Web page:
My Grandson, Our Intern

Today, Lucas, my grandson started his internship with the Singapore Kindness Movement (SKM). I am very glad that he chose to come all the way from Canada to intern here. And it leads me to reflect on the notion of internship.

Internship is an effective programme for anyone interested in learning hands-on what a particular job entails. It can be a temporary position with an emphasis on on-the-job training, similar to an apprenticeship. For people who are not sure about what they want to do, and it serves as a trial. It can also be for students who are looking at the prospect of entering a course of study in a particular discipline and wants to know what it is like to be in that industry. Or it can be a time for students to be exposed to the working world in a realistic environment.

From the employers’ perspective, internship can provide them with cheap or free labour for low-level tasks. Stereotypically, interns had been treated no better than “tea and office boys” in the past. More long-term looking employers invest in the prospect of interns returning to the company after completing their education, in that situation requiring little or no training.

I see internship a little differently. I see it as a great way to give back to community by investing in promising young people by giving them the career guidance they need before they embark on their course of education. It is an opportunity to mentor them, and to give them a real-life education that is practical and relevant to what they would have to face in the working world.

In my years of law practice, I know of at least five students who decided to study law after spending a brief period during their vacation at my law firm as my interns. These bright students learn more about what law practice is about during their internship than in any other situation I know of. They are given a well-rounded experience of what being a lawyer entails, and that experience enables them to know what they want in their subsequent law studies to prepare them for a career in law. These students told me that their experience of observing, learning and doing some of the work of a lawyer help them to make an informed decision in respect of the aspects of law they choose to study and the area of practice they would like to focus on.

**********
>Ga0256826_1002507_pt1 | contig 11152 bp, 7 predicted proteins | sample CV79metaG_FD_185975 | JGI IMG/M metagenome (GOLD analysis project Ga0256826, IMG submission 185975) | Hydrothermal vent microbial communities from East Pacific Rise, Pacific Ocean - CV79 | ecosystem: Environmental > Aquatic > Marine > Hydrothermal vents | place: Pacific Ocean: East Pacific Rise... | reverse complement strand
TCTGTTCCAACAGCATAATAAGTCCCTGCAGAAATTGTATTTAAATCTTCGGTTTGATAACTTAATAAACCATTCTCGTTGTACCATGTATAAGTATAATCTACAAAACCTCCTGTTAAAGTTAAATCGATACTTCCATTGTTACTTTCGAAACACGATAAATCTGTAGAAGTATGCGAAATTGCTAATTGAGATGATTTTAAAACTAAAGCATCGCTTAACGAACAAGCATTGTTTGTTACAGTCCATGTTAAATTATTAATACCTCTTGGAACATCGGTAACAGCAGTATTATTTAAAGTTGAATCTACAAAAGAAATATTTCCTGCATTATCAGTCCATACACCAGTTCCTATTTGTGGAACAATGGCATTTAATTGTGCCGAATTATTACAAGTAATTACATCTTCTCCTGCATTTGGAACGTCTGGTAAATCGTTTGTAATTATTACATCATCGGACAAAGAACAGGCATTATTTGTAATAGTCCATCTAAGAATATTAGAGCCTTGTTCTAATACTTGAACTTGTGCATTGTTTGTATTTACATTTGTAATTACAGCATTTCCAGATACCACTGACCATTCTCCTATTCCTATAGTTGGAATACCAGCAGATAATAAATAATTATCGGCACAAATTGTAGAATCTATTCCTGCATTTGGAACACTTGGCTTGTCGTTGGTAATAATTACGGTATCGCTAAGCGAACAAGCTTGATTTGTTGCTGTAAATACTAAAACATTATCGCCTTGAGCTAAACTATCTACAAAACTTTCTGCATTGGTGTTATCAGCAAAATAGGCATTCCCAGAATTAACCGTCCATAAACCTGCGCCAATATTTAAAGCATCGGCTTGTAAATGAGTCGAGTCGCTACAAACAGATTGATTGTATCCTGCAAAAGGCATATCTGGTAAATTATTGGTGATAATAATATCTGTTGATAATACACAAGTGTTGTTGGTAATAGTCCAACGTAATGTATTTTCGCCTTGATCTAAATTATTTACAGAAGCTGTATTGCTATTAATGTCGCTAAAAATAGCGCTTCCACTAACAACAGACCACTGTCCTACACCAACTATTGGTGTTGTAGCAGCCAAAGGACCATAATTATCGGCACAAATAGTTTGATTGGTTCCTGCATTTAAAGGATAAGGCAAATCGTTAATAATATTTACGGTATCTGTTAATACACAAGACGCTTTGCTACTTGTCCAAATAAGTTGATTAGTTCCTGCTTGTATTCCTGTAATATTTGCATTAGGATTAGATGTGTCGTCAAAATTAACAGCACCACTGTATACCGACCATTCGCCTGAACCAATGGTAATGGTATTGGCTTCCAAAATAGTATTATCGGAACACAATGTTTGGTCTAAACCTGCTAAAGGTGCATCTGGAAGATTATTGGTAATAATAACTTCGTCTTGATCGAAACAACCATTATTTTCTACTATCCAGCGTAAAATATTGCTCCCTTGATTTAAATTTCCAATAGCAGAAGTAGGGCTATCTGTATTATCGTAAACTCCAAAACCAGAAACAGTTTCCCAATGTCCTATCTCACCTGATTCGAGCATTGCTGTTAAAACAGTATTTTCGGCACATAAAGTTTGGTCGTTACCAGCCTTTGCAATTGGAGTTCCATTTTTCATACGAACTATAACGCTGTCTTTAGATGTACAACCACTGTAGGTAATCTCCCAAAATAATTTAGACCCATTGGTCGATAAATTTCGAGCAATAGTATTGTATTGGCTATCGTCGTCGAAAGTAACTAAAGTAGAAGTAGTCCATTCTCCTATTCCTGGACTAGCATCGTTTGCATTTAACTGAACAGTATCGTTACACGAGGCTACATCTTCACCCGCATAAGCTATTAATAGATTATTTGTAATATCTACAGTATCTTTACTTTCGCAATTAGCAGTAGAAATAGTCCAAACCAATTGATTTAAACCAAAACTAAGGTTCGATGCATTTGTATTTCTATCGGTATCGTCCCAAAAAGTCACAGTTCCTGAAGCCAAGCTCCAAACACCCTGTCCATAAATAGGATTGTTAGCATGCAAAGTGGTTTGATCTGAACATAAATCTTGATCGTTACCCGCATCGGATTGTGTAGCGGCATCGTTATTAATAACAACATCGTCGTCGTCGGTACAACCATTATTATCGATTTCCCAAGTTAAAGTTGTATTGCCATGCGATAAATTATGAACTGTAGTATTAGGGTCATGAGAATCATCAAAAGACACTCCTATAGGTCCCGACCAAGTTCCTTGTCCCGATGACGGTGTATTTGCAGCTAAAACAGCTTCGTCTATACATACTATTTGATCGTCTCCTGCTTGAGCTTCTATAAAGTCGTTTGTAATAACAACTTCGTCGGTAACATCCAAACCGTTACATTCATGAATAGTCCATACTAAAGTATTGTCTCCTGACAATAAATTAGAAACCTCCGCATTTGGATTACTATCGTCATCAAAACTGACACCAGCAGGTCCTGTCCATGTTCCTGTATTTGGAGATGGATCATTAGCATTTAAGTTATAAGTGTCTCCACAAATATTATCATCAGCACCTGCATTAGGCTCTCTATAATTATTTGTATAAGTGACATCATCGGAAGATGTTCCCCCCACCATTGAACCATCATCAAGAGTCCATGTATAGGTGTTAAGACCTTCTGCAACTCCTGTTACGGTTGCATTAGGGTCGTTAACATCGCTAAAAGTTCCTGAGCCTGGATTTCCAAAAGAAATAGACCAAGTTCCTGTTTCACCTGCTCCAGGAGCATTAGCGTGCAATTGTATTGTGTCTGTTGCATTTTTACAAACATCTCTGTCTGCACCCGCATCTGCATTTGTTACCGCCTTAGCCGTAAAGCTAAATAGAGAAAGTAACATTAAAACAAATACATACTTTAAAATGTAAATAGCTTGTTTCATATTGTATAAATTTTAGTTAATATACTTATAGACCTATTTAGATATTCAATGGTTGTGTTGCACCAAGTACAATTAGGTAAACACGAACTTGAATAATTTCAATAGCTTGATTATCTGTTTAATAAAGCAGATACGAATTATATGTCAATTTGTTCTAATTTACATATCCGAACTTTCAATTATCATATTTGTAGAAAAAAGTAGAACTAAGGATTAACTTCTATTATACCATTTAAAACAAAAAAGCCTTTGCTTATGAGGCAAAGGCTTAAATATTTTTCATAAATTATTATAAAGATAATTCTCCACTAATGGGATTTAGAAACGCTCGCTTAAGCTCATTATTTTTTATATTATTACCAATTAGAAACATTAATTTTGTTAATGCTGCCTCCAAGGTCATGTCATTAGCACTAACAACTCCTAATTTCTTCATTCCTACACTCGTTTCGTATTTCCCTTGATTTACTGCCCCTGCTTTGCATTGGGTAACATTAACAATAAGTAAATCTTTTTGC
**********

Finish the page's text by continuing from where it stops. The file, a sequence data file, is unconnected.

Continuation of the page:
Since coming SKM, I have the privilege of observing a number of interns who passed through our system here. Almost every one of them have had a positive experience. In one case, the student came back and interned with us on two occasions. This student, Farhan, who started as an ITE student is now graduating soon from the Singapore Management University. He has also started an NGO of his own while still an undergraduate. We also have two sisters, Jacinta and Juvina, who interned with us at different times. Some of our interns were recommended by other interns before them. Many of them are still in touch with us and serve as our volunteers.

Farhan (Ex-Intern) and Voluntarius Exco
Photo Credit: Voluntarius

I do believe that no matter what a young person chooses to do with his life and vocation, a stint with SKM as an intern will be most profitable. At SKM we treat an intern as an integral member of the team. We expect the interns to participate in discussions, strategizing, and planning. Interns are expected to contribute ideas, to make decisions and to lead. They are inculcated with our core values of synergy, kinship and positive mindset, and they are challenged to believe that whatever they do will make a difference in helping to foster a kinder and more gracious society.

Hence when my grandson decided to study engineering in September at Dalhousie University in Nova Scotia with a couple of months to spare before he starts his life as an undergraduate, I suggested that he spends his time here as an intern without pay. I believe it will be good for him. Here are the reasons why I think it is good for him.
  1. It will be a cross-cultural experience for him. He was born in Canada and though he has been here several times to spend time with his grandparents, this is a maturing time in his life when he can absorb and make what he learn here meaningful and relevant. 
  2. He will learn all the cognate values of kindness and see how they are actually applied in everyday living. He will see the effects of the practice of kindness and graciousness on the social environment. 
  3. He will learn to work with adults from a culture different from his, have his EQ tested and his ability to hold his own ground tried. He will appreciate what it takes to be able to initiate and yet at the same time function as a team player because TEAM KINDNESS is a tight ship. 
  4. He will be challenged to use his gifts to bear on identifying issues, articulating them, overcoming obstacles and finding solutions to problems. 
  5. He will learn more about the ethos of Singapore. This is good for him for part of his roots is in Singapore. In today’s globalized context, it is good for him not to forget his ancestry and where his forefathers came from.

And for me, I get to watch him grow under the tutelage of his supervisor Michelle. I will have quality time with him at home and outside of the work environment as his grand father. But at work, he is an intern, and I expect him to learn and grow like any other intern, to the end that he will be better prepared for the real world that lies ahead of him. And most important of all, I trust he will inculcate the values of a kind and gracious gentleman.


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